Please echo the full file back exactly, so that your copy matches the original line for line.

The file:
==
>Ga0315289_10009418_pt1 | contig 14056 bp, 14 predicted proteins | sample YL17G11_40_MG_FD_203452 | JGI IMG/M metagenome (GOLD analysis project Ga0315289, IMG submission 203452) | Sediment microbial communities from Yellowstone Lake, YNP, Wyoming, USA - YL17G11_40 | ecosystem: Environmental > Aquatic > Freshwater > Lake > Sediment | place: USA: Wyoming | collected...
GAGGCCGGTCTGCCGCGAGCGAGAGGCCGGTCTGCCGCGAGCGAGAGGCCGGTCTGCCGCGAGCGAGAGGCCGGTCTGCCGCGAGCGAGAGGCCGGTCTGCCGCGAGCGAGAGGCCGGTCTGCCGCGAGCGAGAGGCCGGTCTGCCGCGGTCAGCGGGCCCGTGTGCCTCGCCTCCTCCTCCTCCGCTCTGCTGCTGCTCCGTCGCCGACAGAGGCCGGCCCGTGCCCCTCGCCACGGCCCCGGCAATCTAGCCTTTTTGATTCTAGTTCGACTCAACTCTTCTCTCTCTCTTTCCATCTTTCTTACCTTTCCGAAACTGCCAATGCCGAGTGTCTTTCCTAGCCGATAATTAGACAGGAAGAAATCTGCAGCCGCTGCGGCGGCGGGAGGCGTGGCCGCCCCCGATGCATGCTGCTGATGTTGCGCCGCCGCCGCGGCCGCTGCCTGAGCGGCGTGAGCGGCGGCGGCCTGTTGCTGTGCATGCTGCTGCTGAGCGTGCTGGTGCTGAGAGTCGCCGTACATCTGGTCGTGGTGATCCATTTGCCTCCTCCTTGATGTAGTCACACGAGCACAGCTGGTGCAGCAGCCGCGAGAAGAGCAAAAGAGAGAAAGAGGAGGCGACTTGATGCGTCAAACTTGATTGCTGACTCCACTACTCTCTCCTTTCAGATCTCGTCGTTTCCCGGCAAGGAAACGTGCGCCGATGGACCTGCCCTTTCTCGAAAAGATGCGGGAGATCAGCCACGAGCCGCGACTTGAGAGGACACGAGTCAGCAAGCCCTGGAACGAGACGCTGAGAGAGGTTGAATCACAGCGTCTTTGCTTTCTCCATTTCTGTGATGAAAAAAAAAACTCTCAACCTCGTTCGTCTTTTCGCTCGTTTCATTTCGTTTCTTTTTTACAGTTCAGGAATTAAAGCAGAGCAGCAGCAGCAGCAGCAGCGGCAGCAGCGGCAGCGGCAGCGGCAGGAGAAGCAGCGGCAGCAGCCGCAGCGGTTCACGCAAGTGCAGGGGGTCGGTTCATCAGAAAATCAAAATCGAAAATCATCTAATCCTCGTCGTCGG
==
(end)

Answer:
>Ga0315289_10009418_pt1 | contig 14056 bp, 14 predicted proteins | sample YL17G11_40_MG_FD_203452 | JGI IMG/M metagenome (GOLD analysis project Ga0315289, IMG submission 203452) | Sediment microbial communities from Yellowstone Lake, YNP, Wyoming, USA - YL17G11_40 | ecosystem: Environmental > Aquatic > Freshwater > Lake > Sediment | place: USA: Wyoming | collected...
GAGGCCGGTCTGCCGCGAGCGAGAGGCCGGTCTGCCGCGAGCGAGAGGCCGGTCTGCCGCGAGCGAGAGGCCGGTCTGCCGCGAGCGAGAGGCCGGTCTGCCGCGAGCGAGAGGCCGGTCTGCCGCGAGCGAGAGGCCGGTCTGCCGCGGTCAGCGGGCCCGTGTGCCTCGCCTCCTCCTCCTCCGCTCTGCTGCTGCTCCGTCGCCGACAGAGGCCGGCCCGTGCCCCTCGCCACGGCCCCGGCAATCTAGCCTTTTTGATTCTAGTTCGACTCAACTCTTCTCTCTCTCTTTCCATCTTTCTTACCTTTCCGAAACTGCCAATGCCGAGTGTCTTTCCTAGCCGATAATTAGACAGGAAGAAATCTGCAGCCGCTGCGGCGGCGGGAGGCGTGGCCGCCCCCGATGCATGCTGCTGATGTTGCGCCGCCGCCGCGGCCGCTGCCTGAGCGGCGTGAGCGGCGGCGGCCTGTTGCTGTGCATGCTGCTGCTGAGCGTGCTGGTGCTGAGAGTCGCCGTACATCTGGTCGTGGTGATCCATTTGCCTCCTCCTTGATGTAGTCACACGAGCACAGCTGGTGCAGCAGCCGCGAGAAGAGCAAAAGAGAGAAAGAGGAGGCGACTTGATGCGTCAAACTTGATTGCTGACTCCACTACTCTCTCCTTTCAGATCTCGTCGTTTCCCGGCAAGGAAACGTGCGCCGATGGACCTGCCCTTTCTCGAAAAGATGCGGGAGATCAGCCACGAGCCGCGACTTGAGAGGACACGAGTCAGCAAGCCCTGGAACGAGACGCTGAGAGAGGTTGAATCACAGCGTCTTTGCTTTCTCCATTTCTGTGATGAAAAAAAAAACTCTCAACCTCGTTCGTCTTTTCGCTCGTTTCATTTCGTTTCTTTTTTACAGTTCAGGAATTAAAGCAGAGCAGCAGCAGCAGCAGCAGCGGCAGCAGCGGCAGCGGCAGCGGCAGGAGAAGCAGCGGCAGCAGCCGCAGCGGTTCACGCAAGTGCAGGGGGTCGGTTCATCAGAAAATCAAAATCGAAAATCATCTAATCCTCGTCGTCGG